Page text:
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Coastal Archaeology, the Anthropocene, and the Future of Island Ecosystems

NYAS - Anthropology Lecture Series
January 26, 2015

Cropped from original "Earth Lights" by Craig Mayhew and Robert Simmon, NASA GSFC.

This Event has been canceled due to Winter Storm Juno. Stay tuned for more information regarding possible rescheduling or other announcements concerning the New York Academy of Sciences Anthropology Section lecture series.

The New York Academy of Science, Anthropology Section's Lecture Series at Wenner-Gren Foundation kicks off 2015 on Monday, January 26th when we welcome Torben Rick, Director and Curator of North American Archaeology at the Smithsonian's National Museum of Natural History, to discuss the Anthropocene and the present and future challenges it poses to coastal archaeology and historical ecology.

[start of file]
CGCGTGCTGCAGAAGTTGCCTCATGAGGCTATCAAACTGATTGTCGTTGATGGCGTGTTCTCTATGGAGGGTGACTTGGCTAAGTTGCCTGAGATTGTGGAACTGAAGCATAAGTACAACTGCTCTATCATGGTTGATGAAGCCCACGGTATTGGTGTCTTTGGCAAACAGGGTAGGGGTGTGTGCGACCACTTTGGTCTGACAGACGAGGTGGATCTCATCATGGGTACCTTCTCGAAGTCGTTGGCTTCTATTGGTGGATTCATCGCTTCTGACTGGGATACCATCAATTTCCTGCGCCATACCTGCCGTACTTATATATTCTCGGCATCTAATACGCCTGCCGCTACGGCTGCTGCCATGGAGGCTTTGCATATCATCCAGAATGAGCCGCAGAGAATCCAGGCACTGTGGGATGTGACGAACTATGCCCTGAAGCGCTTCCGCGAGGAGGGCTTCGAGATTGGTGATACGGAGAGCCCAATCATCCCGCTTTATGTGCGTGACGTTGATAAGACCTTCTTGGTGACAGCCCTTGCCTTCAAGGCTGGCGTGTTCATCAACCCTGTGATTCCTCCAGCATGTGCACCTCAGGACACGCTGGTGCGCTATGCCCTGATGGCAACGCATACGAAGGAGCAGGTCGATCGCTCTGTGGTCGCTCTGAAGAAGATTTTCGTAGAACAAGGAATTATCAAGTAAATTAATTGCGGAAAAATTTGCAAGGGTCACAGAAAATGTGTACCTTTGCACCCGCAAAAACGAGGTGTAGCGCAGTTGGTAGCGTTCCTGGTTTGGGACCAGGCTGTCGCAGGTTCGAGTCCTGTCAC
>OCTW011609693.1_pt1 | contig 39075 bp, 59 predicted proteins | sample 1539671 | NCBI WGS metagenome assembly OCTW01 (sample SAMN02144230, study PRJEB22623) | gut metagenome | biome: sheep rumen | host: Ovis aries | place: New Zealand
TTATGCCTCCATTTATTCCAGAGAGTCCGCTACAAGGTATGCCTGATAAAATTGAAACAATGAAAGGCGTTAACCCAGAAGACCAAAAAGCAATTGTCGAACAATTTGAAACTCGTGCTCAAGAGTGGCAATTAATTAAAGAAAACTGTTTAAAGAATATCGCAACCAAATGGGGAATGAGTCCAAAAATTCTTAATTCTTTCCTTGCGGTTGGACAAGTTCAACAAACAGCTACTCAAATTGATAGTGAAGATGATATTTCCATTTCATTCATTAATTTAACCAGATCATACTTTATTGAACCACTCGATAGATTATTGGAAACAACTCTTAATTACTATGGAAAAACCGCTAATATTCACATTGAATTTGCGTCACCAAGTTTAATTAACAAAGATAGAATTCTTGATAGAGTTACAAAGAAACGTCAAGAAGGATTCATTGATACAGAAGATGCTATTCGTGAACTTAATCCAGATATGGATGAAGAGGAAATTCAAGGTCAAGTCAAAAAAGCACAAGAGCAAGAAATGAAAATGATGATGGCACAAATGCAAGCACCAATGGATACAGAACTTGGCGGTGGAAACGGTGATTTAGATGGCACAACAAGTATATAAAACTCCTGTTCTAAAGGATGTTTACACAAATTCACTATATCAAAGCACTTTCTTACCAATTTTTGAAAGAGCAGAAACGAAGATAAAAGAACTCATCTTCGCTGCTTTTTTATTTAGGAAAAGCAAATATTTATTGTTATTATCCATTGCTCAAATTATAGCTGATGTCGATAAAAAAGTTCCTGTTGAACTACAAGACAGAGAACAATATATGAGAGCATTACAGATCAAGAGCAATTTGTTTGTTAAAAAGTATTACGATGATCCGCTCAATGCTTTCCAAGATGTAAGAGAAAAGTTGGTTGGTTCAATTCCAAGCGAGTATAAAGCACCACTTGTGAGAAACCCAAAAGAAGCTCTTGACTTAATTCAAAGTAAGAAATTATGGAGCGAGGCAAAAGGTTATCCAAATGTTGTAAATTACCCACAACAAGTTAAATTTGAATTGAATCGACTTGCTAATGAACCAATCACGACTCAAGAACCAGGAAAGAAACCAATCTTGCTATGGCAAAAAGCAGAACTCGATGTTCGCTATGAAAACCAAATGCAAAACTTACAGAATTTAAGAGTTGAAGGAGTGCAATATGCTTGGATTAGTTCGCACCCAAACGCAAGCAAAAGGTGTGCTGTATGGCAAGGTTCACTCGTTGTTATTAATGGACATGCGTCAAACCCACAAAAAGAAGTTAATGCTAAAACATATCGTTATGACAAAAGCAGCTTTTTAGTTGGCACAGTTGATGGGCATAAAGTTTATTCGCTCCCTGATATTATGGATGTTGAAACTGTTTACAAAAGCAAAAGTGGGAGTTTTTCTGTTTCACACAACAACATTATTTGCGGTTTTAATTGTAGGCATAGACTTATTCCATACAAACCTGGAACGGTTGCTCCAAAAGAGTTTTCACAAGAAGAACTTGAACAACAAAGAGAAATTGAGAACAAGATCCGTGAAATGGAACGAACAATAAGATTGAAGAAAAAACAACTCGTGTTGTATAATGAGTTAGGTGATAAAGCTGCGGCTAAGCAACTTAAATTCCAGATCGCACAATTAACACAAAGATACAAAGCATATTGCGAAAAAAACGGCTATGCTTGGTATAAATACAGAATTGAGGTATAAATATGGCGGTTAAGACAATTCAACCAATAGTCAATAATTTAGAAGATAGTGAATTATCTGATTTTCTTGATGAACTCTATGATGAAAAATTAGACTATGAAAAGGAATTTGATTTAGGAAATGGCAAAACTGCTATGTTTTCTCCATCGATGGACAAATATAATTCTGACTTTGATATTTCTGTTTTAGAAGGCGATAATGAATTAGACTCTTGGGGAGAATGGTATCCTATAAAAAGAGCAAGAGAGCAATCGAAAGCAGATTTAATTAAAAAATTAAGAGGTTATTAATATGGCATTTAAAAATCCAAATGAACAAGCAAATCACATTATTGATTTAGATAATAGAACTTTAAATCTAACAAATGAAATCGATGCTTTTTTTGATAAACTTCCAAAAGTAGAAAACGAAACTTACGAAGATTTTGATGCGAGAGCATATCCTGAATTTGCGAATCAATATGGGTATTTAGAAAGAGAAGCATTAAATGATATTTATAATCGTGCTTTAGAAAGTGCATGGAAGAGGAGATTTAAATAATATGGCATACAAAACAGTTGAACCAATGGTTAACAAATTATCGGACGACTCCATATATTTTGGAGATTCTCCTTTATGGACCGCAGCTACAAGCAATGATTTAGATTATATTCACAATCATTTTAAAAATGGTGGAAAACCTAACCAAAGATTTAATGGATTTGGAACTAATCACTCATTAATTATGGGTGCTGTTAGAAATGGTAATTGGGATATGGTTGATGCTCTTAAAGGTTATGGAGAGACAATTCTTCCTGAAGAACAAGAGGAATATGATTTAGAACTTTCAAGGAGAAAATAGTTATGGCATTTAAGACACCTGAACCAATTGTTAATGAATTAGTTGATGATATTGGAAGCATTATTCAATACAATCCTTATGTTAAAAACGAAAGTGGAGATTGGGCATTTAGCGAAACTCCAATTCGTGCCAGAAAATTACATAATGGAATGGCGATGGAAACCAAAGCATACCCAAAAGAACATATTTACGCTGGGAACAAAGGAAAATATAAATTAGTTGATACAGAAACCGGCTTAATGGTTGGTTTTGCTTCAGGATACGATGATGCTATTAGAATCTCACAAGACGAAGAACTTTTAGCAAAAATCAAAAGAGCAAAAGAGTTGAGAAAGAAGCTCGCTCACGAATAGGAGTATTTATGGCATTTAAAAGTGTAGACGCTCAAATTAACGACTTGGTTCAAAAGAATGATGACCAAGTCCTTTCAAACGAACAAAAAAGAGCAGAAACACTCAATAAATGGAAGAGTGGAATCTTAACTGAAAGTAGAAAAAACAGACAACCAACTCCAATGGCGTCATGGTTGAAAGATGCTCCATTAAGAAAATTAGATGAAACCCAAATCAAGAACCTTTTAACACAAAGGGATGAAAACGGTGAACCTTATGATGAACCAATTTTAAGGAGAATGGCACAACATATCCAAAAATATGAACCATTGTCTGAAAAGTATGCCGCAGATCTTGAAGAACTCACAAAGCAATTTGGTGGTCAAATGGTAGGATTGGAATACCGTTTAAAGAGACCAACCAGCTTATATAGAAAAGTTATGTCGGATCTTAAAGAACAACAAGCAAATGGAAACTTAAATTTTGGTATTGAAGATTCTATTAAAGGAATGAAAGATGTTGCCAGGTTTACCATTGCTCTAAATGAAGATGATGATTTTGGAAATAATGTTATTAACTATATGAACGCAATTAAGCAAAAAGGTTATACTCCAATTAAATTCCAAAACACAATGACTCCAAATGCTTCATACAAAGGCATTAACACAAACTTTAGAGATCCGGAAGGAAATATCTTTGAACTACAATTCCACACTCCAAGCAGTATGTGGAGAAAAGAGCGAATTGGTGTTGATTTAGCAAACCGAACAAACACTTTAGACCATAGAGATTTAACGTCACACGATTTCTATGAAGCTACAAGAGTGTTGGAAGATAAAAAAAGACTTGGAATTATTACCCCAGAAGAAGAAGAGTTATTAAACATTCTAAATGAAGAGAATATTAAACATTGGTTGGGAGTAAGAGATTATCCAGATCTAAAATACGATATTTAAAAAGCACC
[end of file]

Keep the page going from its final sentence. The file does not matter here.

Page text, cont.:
"We live in a time of rapid global ecological change and degradation, prompting many to speculate that we have entered the Anthropocene, a time dominated by human activities. Coastal archaeology and historical ecology provide an important framework for understanding contemporary environmental problems and can help guide future conservation, restoration, and management. Drawing on examples from California’s Channel Islands and other island ecosystems around the world, I explore the ways that archaeology can help enhance contemporary environmental management and chart a course for future collaborative research around the world."

This event will take place at the Wenner-Gren Foundation Building, 470 Park Avenue South, 8th Floor, New York (at 32nd Street). A dinner and wine reception (free to students) will precede the talk at 6pm, with Dr. Rick begining his lecture at 7pm.  The event is free, but registration with the New York Academy of Sciences is required.

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